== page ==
This sorry saga started Saturday 12th September. The last few minutes of the Everton game against Chelsea were lost when the broadband and phone line both went down. We reported a fault via the website using a mobile phone internet connection.
The line and broadband were both back within an hour or so.
For the rest of Saturday, the whole of Sunday, Monday, Tuesday broadband and phone line behaved in an exemplary manner.
Wednesday 16th started well. I work from home on Wednesdays and from 8am until 4pm I worked very happily making heavy use of broadband and a couple of long conference calls.
At 4pm the phone line and broadband went down simultaneously. I looked in the street to see a BT OpenReach van and engineer in the street. I had a quick chat with the engineer, who confirmed he was working on my reported fault. He also said he’d identified the fault and it would be fixed in a few minutes.
Lo and behold, in a few minutes both line and broadband were back working. I went and saw him again to let him know it was working again. He said there would be one more outage and then all would be OK. Indeed there was another outage and it all came back. He left a message on the phone at 4:15pm. And that was the last time anything worked. Moments later line and broadband went down and, as I write on Sunday 20th September, they are still down.
That, unfortunately, was far from the low point in this debacle.
I called the support centre and, as an aside, may I say, quite the most annoying automatic phone response system I’ve come across and I’ve been annoyed by more than my fair share of such systems.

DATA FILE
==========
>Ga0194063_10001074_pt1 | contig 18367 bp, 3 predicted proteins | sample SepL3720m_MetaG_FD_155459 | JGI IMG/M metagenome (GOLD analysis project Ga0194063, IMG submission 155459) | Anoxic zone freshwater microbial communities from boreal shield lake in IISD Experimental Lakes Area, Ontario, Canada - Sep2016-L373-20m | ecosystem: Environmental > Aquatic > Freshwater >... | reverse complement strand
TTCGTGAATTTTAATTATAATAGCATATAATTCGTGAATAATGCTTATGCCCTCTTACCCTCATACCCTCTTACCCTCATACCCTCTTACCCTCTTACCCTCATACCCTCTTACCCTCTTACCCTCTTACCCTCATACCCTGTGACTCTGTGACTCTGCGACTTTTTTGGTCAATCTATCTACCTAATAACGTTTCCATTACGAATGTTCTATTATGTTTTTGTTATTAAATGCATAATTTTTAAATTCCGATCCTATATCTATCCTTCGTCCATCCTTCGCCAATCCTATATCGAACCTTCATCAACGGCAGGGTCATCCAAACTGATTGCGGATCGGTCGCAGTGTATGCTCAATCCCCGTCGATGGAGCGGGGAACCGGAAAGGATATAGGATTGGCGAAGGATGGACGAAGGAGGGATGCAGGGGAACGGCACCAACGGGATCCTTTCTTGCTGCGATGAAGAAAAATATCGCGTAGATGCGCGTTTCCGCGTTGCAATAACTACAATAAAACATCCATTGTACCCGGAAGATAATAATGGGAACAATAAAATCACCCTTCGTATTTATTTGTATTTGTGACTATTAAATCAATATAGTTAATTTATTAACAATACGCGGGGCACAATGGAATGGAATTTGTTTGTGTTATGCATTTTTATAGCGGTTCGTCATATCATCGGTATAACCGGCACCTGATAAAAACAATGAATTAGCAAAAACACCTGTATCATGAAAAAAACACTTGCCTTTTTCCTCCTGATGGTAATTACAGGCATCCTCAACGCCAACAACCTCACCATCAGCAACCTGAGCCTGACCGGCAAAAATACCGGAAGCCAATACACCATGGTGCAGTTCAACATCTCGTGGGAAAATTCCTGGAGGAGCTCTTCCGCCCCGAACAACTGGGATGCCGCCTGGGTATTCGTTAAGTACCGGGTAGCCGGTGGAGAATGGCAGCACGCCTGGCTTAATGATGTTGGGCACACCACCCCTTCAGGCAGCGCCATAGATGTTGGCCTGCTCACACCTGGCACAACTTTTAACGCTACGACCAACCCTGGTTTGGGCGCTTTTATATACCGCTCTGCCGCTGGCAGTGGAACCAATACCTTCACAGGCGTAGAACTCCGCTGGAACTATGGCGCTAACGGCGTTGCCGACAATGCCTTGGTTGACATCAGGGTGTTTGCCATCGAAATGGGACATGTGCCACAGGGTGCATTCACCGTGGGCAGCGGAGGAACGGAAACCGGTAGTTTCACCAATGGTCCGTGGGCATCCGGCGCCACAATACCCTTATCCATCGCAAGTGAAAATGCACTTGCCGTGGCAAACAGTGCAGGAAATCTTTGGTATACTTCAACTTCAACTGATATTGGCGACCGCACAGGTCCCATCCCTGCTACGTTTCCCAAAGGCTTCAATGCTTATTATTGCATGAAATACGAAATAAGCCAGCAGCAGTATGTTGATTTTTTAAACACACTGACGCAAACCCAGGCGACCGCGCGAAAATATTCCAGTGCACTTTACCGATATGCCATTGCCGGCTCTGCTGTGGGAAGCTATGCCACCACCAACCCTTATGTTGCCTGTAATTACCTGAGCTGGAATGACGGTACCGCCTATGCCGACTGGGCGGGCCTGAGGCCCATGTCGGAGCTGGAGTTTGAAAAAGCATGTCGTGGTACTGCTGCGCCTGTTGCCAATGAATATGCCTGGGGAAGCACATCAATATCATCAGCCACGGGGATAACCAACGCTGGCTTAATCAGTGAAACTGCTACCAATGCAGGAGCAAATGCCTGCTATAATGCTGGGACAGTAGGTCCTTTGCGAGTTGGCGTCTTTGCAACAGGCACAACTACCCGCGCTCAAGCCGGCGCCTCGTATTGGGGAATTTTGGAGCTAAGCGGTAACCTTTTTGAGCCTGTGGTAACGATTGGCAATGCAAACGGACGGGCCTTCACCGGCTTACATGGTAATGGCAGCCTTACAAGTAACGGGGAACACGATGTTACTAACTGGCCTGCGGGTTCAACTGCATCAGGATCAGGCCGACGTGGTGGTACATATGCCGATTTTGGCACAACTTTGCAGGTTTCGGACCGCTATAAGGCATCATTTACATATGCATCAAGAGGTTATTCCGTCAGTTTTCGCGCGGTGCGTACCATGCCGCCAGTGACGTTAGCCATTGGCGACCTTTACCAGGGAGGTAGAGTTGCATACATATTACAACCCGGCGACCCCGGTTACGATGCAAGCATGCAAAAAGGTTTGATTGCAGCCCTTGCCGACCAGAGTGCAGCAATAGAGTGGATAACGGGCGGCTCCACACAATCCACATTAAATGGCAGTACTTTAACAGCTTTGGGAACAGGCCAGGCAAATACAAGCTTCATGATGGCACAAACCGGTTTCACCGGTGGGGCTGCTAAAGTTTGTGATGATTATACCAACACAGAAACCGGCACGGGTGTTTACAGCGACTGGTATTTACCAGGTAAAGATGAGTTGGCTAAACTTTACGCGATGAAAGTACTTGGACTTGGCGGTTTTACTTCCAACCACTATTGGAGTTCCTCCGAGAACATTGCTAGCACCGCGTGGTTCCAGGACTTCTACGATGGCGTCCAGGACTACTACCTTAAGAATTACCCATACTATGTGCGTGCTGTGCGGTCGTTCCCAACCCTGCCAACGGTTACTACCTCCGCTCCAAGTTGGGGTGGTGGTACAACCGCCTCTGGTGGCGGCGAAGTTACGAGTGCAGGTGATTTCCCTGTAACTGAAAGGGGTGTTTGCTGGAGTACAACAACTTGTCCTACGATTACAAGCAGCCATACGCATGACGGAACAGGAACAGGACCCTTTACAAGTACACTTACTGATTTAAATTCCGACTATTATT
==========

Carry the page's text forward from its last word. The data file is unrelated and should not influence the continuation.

I spoke to someone called Arnab. I tried to make it clear that the engineer believed he had fixed the fault, but in fact the problem, instead of being at worst an intermittent fault, was now a complete break in line and broadband service. Arnab’s line of argument was that the fault website said the problem had a target fix date of Thursday 17th at 5pm and therefore I should wait until then.
Arnab agreed to raise a complaint, which he told me had and gave me the reference. Arnab also told me he would ring me between 6pm & 8pm on Thursday 17th.
5pm Thursday 17th September came and, no surprise to me, the line and broadband were still totally inoperable. Somewhat disappointingly Arnab didn’t ring between 6 pm and 8pm.
Friday morning 8am I rang the support centre again and again found the automatic response system incredibly annoying. The fault was indeed recorded as fixed. The support staff member reopened the fault, on my behalf, as not fixed.
So it took from Wednesday 5pm to Friday 8am to actually get this problem reopened. That’s 39 wasted hours. No doubt not important to BT, but a long time in my world. I was also informed that someone called a Level 2 Case Manager would call between 11:30 and 13:30 Sunday 20th September.
At some point on Saturday 19th the status on the fault website was updated to say nothing more than more time would be needed.
Sunday 20th around noon I received a call from the BT support centre, but it turns out not the Level 2 Case Manager I was so looking forward to chatting to. Instead it was someone who was ‘monitoring’ the issue. He informed me that BT OpenReach had now updated the status to say something about an underground fault. I asked when the BT OpenReach engineer had investigated the issue in sufficient detail to determine this, but got no satisfactory answer.